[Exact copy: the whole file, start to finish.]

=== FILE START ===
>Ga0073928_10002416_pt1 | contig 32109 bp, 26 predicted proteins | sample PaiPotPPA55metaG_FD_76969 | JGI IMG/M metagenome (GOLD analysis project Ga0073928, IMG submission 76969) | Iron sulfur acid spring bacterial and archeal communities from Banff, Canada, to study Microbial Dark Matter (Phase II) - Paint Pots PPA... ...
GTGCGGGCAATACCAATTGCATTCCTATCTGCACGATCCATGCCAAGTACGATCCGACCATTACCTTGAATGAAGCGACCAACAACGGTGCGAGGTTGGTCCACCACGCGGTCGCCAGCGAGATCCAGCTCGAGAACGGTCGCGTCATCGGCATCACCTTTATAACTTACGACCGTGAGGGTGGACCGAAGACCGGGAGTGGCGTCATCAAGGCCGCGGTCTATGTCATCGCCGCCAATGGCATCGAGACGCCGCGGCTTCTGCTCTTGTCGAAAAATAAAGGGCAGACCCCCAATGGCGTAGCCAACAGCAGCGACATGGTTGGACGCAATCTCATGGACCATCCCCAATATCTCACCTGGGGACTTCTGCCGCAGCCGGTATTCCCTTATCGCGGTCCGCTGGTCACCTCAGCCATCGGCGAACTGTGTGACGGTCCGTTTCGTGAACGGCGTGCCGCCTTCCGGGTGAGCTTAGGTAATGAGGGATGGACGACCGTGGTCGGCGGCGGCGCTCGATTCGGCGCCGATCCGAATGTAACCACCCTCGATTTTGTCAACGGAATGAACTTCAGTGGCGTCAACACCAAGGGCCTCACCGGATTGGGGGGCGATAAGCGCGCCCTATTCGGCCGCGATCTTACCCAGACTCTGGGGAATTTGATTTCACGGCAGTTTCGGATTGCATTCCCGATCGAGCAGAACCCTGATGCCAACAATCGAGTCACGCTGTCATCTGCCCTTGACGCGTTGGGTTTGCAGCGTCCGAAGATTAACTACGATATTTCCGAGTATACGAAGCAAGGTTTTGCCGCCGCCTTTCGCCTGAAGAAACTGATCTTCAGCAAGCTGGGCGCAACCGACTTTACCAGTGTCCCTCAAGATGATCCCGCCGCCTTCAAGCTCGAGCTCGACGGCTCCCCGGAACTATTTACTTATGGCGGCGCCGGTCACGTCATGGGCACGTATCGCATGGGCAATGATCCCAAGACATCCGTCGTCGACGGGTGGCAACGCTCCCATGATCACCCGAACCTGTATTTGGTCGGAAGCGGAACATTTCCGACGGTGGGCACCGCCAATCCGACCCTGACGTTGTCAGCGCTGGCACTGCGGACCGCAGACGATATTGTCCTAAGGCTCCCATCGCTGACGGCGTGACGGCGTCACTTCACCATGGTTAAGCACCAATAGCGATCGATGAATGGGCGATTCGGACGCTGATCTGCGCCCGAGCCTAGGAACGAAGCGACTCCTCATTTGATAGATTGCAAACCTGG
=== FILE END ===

>Ga0073928_10002416_pt1 | contig 32109 bp, 26 predicted proteins | sample PaiPotPPA55metaG_FD_76969 | JGI IMG/M metagenome (GOLD analysis project Ga0073928, IMG submission 76969) | Iron sulfur acid spring bacterial and archeal communities from Banff, Canada, to study Microbial Dark Matter (Phase II) - Paint Pots PPA... ...
GTGCGGGCAATACCAATTGCATTCCTATCTGCACGATCCATGCCAAGTACGATCCGACCATTACCTTGAATGAAGCGACCAACAACGGTGCGAGGTTGGTCCACCACGCGGTCGCCAGCGAGATCCAGCTCGAGAACGGTCGCGTCATCGGCATCACCTTTATAACTTACGACCGTGAGGGTGGACCGAAGACCGGGAGTGGCGTCATCAAGGCCGCGGTCTATGTCATCGCCGCCAATGGCATCGAGACGCCGCGGCTTCTGCTCTTGTCGAAAAATAAAGGGCAGACCCCCAATGGCGTAGCCAACAGCAGCGACATGGTTGGACGCAATCTCATGGACCATCCCCAATATCTCACCTGGGGACTTCTGCCGCAGCCGGTATTCCCTTATCGCGGTCCGCTGGTCACCTCAGCCATCGGCGAACTGTGTGACGGTCCGTTTCGTGAACGGCGTGCCGCCTTCCGGGTGAGCTTAGGTAATGAGGGATGGACGACCGTGGTCGGCGGCGGCGCTCGATTCGGCGCCGATCCGAATGTAACCACCCTCGATTTTGTCAACGGAATGAACTTCAGTGGCGTCAACACCAAGGGCCTCACCGGATTGGGGGGCGATAAGCGCGCCCTATTCGGCCGCGATCTTACCCAGACTCTGGGGAATTTGATTTCACGGCAGTTTCGGATTGCATTCCCGATCGAGCAGAACCCTGATGCCAACAATCGAGTCACGCTGTCATCTGCCCTTGACGCGTTGGGTTTGCAGCGTCCGAAGATTAACTACGATATTTCCGAGTATACGAAGCAAGGTTTTGCCGCCGCCTTTCGCCTGAAGAAACTGATCTTCAGCAAGCTGGGCGCAACCGACTTTACCAGTGTCCCTCAAGATGATCCCGCCGCCTTCAAGCTCGAGCTCGACGGCTCCCCGGAACTATTTACTTATGGCGGCGCCGGTCACGTCATGGGCACGTATCGCATGGGCAATGATCCCAAGACATCCGTCGTCGACGGGTGGCAACGCTCCCATGATCACCCGAACCTGTATTTGGTCGGAAGCGGAACATTTCCGACGGTGGGCACCGCCAATCCGACCCTGACGTTGTCAGCGCTGGCACTGCGGACCGCAGACGATATTGTCCTAAGGCTCCCATCGCTGACGGCGTGACGGCGTCACTTCACCATGGTTAAGCACCAATAGCGATCGATGAATGGGCGATTCGGACGCTGATCTGCGCCCGAGCCTAGGAACGAAGCGACTCCTCATTTGATAGATTGCAAACCTGG